4. ^ Villringer, A.; Rosen, B. R.; Belliveau, J. W.; Ackerman, J. L.; Lauffer, R. B.; Buxton, R. B.; Chao, Y. S.; Wedeen, V. J.; Brady, T. J. (February 1988). "Dynamic imaging with lanthanide chelates in normal brain: contrast due to magnetic susceptibility effects". Magnetic Resonance in Medicine. 6 (2): 164–174. ISSN 0740-3194. PMID 3367774. 
  5. ^ Faro, Scott H.; Mohamed, Feroze B (2010-01-15). Bold fMRI. a guide to functional imaging for neuroscientists. Springer. ISBN 978-1-4419-1328-9. Retrieved 10 June 2015. 
  6. ^ Basser, Peter J. Invention and Development of Diffusion Tensor MRI (DT-MRI or DTI) at the NIH. pp. 730–740. doi:10.1093/med/9780195369779.003.0047. 
  7. ^ Hajnal, J. V.; De Coene, B.; Lewis, P. D.; Baudouin, C. J.; Cowan, F. M.; Pennock, J. M.; Young, I. R.; Bydder, G. M. (July 1992). "High signal regions in normal white matter shown by heavily T2-weighted CSF nulled IR sequences". Journal of Computer Assisted Tomography. 16 (4): 506–513. ISSN 0363-8715. PMID 1629405. 
  8. ^ Reichenbach JR, Venkatesan R, Schillinger DJ, Kido DK, and Haacke EM (1997). "Small vessels in the human brain: MR venography with deoxyhemoglobin as an intrinsic contrast agent". Radiology. 204 (1): 272–277. doi:10.1148/radiology.204.1.9205259. PMID 9205259.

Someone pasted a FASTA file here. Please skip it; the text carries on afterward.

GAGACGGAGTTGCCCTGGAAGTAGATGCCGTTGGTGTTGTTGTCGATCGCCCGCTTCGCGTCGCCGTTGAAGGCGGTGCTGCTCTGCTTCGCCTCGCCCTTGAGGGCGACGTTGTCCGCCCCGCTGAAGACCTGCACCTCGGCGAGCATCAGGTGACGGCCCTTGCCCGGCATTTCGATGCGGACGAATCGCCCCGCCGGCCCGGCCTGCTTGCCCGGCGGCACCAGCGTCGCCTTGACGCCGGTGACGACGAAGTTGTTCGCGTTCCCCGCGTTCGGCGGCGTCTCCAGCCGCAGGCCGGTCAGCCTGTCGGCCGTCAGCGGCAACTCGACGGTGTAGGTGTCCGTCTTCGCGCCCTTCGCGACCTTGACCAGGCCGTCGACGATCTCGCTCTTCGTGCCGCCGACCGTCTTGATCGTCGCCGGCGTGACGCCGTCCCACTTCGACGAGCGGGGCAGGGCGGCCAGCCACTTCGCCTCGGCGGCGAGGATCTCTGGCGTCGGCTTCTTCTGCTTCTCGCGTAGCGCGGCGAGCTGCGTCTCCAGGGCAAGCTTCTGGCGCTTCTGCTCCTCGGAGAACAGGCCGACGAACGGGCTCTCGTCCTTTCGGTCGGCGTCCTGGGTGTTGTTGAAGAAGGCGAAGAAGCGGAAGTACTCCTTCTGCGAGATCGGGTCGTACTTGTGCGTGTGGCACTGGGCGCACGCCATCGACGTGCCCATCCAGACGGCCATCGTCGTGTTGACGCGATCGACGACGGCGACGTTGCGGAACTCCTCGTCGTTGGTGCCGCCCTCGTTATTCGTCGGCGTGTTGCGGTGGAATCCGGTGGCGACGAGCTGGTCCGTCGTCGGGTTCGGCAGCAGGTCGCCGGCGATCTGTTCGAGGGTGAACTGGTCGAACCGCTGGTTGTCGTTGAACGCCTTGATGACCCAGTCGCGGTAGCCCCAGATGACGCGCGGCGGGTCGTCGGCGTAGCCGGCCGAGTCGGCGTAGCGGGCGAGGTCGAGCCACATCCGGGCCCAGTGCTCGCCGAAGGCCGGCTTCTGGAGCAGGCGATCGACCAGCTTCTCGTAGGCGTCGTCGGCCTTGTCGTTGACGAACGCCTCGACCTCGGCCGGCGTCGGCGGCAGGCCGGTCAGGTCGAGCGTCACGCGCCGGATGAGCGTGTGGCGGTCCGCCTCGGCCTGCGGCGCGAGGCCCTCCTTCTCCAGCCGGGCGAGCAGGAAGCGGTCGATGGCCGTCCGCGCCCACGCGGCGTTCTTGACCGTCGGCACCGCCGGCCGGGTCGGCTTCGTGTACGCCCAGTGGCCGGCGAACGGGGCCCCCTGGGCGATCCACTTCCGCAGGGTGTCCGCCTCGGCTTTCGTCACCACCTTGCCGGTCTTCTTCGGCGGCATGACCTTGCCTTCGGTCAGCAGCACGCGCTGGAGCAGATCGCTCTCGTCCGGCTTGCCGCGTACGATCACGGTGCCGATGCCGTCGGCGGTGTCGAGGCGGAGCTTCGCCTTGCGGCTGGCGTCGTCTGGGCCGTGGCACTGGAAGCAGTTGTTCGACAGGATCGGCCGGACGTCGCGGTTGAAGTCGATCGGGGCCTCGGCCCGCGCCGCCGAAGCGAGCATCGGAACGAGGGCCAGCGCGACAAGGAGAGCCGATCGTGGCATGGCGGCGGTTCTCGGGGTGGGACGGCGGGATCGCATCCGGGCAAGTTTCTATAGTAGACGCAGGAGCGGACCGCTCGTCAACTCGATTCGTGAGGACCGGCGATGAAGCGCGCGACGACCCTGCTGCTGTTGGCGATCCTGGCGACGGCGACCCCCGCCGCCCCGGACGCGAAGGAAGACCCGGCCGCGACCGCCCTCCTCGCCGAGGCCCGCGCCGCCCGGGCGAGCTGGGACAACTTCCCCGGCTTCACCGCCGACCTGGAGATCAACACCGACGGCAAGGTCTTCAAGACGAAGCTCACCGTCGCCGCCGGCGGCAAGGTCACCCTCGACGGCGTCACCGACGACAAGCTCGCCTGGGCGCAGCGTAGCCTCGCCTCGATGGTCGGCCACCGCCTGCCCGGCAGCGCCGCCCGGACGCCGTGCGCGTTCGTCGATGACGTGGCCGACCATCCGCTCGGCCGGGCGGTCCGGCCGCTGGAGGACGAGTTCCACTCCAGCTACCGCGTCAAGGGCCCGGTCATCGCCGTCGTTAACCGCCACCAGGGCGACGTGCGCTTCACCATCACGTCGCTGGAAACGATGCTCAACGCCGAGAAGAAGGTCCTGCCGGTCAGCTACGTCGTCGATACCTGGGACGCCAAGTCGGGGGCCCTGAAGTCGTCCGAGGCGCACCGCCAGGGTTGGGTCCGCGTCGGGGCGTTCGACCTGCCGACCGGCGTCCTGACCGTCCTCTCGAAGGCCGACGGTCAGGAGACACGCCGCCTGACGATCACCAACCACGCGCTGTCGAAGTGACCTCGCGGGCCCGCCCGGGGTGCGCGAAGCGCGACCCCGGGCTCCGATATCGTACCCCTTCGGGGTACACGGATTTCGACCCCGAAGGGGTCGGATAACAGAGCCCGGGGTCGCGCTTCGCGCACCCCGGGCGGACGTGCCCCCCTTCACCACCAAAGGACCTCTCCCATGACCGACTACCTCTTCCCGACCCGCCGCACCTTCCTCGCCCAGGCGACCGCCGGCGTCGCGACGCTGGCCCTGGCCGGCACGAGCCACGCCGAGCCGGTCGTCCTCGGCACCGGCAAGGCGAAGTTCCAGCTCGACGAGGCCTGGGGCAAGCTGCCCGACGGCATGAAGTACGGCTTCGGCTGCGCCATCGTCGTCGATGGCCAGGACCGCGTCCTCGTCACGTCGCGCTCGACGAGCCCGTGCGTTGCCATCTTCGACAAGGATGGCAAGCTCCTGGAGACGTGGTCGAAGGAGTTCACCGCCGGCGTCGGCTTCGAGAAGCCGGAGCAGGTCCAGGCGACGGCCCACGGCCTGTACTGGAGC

9. ^ Mansfield P, Coxon R, Glover P (May 1994). "Echo-planar imaging of the brain at 3.0: first normal volunteer results". J Comput Assist Tomogr. 18 (3): 339–43. doi:10.1097/00004728-199405000-00001. PMID 8188896. 
  10. ^ Robitaille PM, Abduljalil AM, Kangarlu A, Zhang X, Yu Y, Burgess R, Bair S, Noa P, Yang L, Zhu H, Palmer B, Jiang Z, Chakeres DM, Spigos D (Oct 1998). "Human magnetic resonance imaging at 8 T". NMR Biomed. 11 (6): 263–5. doi:10.1002/(SICI)1099-1492(199810)11:6<263::AID-NBM549>3.0.CO;2-0. PMID 9802467.